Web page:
A San Diego Superior Court judge has blocked county officials from preventing young athletes -- including high-schoolers -- from participating in youth sports that are operating under the same or similar COVID protocols being enforced by professional and college teams.
Judge Earl H. Maas III issued the temporary restraining order at 4:42 on Friday afternoon.
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Maas rejected the defense's arguments that "because there are fewer professional and collegiate teams, the risks to the community are lower in allowing them to play sports" and that older players are more mature.
Instead, Maas said that evidence provided by Dr. Monica Gandhi, a Harvard-trained physician who is a professor of medicine at UC San Francisco, was persuasive. She testified that the "rate of virus transmission in high school sports is equal to or less than that observed in Major League Baseball and National Football League studies," the ruling stated.
Regarding irreparable harm to the youth athletes, Maas ruled that "continued
prohibition on competitive sports will cause irreparable harm to the petitioners."
The ruling comes after two local high school athletes sued California and San Diego County, seeking an order requiring the government to allow high school sports competitions.
The suit was filed on behalf of Nicholas Gardinera from Scripps Ranch High School in the San Diego Unified School District and Cameron Woolsey from Mission Hills High School in the San Marcos Unified School District.
Nicholas’ father, Marlon Gardinera, is a football coach at Scripps Ranch High. He said in January that the lawsuit was about equal treatment, that is, if professional and college athletes are playing why can't high school athletes play?
Defendants include Gov. Gavin Newsom, the state Department of Public Health, San Diego County, and its public health officer, Dr. Wilma Wooten.
STATE HAD ALREADY LOOSENED RESTRICTIONS
Earlier, in the day, the state had already made moves to loosen restrictions on youth sports statewide.
California officials announced Friday morning that youth sports competitions could resume next week in parts of California and the vast majority of the state by the end of March, which cleared the way for abbreviated spring versions of high school football, field hockey, gymnastics and water polo. Now, though, the TRO issued in San Diego on Friday allows youth athletes in San Diego County to start playing immediately.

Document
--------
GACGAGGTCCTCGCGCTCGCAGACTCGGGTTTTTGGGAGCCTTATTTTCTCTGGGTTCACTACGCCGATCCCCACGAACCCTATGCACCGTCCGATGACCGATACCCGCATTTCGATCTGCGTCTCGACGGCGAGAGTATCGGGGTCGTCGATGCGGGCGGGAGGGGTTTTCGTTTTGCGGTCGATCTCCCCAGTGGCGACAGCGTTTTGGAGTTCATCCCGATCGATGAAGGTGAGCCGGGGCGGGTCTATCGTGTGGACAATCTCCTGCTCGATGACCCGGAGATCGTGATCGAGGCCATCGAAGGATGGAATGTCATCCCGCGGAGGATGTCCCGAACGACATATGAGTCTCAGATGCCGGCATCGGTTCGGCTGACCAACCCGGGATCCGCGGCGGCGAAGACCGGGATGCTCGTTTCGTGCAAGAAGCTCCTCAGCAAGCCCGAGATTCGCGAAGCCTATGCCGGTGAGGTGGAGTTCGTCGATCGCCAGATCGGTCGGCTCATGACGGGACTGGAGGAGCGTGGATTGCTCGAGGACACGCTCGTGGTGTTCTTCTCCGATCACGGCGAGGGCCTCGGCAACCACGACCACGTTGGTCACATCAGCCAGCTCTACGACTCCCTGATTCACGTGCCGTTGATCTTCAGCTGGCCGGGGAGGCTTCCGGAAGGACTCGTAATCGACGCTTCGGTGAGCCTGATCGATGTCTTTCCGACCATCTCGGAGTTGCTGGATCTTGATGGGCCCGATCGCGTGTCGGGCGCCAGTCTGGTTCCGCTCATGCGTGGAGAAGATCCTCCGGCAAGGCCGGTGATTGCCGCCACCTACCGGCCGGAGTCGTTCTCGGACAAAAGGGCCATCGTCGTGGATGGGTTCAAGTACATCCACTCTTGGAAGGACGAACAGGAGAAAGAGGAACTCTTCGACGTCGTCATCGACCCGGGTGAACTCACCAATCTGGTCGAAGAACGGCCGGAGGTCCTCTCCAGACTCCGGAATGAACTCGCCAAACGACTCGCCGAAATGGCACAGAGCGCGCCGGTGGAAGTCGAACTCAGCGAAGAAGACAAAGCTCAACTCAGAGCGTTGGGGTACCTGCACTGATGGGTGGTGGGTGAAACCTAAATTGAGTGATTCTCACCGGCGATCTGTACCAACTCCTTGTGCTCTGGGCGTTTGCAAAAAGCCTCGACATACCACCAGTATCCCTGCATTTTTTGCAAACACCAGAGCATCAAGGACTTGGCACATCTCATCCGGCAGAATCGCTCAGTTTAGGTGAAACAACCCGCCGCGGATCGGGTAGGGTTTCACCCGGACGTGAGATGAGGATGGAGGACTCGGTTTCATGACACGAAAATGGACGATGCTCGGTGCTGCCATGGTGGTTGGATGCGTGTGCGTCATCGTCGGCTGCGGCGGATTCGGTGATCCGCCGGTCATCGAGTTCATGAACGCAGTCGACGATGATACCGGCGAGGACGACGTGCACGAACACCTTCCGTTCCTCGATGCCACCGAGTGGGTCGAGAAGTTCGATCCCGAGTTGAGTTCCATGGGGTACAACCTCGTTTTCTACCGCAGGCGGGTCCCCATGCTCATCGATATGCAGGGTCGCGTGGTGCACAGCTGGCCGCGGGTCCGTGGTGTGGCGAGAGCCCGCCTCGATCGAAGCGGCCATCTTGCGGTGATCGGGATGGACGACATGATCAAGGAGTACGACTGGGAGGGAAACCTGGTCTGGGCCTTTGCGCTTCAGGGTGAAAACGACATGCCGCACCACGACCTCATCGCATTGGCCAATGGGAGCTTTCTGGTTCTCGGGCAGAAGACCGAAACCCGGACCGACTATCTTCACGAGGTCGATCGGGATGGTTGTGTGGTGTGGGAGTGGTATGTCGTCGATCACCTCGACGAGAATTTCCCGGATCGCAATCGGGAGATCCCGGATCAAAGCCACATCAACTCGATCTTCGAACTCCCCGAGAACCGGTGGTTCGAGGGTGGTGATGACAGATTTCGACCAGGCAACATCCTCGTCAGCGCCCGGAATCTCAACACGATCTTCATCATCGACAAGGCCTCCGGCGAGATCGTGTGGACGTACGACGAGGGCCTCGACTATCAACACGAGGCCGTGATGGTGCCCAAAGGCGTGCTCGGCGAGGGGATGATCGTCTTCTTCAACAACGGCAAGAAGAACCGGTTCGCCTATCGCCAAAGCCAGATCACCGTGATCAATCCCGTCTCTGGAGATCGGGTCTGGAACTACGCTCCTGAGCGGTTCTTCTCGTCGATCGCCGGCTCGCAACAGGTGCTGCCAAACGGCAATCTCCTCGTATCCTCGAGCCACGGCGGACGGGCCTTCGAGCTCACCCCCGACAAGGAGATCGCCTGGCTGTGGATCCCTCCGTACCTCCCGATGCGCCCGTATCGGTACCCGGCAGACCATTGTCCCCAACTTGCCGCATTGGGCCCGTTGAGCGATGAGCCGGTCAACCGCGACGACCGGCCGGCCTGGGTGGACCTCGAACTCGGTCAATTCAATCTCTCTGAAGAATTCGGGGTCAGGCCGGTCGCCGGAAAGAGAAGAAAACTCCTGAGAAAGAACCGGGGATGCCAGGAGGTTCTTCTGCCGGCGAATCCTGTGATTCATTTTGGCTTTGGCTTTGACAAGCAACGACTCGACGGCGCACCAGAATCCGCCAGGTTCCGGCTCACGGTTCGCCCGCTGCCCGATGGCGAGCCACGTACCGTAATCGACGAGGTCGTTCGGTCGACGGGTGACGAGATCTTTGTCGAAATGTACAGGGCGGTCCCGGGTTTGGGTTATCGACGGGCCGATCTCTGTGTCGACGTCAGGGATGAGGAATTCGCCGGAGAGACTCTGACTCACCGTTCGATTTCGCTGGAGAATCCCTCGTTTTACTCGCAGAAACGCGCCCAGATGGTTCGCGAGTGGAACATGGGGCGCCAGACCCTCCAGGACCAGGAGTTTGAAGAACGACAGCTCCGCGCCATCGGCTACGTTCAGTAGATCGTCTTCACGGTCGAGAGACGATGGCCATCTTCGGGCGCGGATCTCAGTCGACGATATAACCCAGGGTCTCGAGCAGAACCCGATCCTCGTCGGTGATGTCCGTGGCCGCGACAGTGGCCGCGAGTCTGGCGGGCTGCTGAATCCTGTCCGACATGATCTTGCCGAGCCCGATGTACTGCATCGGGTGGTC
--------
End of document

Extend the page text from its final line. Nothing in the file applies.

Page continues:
Nearly all interscholastic, club and community league sports in California have been on hold since the pandemic began in March, along with adult recreational sports that also are covered by the new rules. The California Interscholastic Federation, the state's high school sports' governing body, moved most fall sports to the spring in the hopes that students could salvage some of their season.
But state rules only allowed soccer, baseball, football and nearly all other team sports to resume once a county advanced out of the state's most restrictive of four tiers of virus regulations, a slow process that threatened to scuttle any spring seasons.
Under the new rules, a county's overall tier designation doesn't matter. The one metric being used for sports competitions will be per-capita cases. All outdoor sports are going to be allowed — with safety protocols — once a county reaches a level of 14 cases or lower for every 100,000 people.
There are 27 counties that meet that standard and were already going to be able to resume competitions as soon as Feb. 26. They are virtually all in Northern California and include three of the four largest San Francisco Bay Area counties — Santa Clara, Alameda and San Francisco — as well as many of the state's most rural counties.
Another 16 counties, including Los Angeles, San Diego, Orange and Fresno, are expected to meet the standard within a few weeks.
COURT PROCEEDINGS CONTINUE IN MARCH
The parties involved in Friday's ruling are due back in court March 5 for a hearing on issuing whether a preliminary injunction should not be issued on the same grounds.